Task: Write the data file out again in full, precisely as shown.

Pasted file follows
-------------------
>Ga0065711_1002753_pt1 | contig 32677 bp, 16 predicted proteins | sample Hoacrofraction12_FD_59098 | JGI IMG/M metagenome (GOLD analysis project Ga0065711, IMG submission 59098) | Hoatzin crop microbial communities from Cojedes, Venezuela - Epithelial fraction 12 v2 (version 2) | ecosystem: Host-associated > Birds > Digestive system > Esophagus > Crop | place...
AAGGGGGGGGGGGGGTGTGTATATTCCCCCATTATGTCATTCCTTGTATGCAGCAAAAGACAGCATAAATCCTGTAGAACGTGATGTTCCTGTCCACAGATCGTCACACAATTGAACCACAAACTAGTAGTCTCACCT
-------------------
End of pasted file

>Ga0065711_1002753_pt1 | contig 32677 bp, 16 predicted proteins | sample Hoacrofraction12_FD_59098 | JGI IMG/M metagenome (GOLD analysis project Ga0065711, IMG submission 59098) | Hoatzin crop microbial communities from Cojedes, Venezuela - Epithelial fraction 12 v2 (version 2) | ecosystem: Host-associated > Birds > Digestive system > Esophagus > Crop | place...
AAGGGGGGGGGGGGGTGTGTATATTCCCCCATTATGTCATTCCTTGTATGCAGCAAAAGACAGCATAAATCCTGTAGAACGTGATGTTCCTGTCCACAGATCGTCACACAATTGAACCACAAACTAGTAGTCTCACCT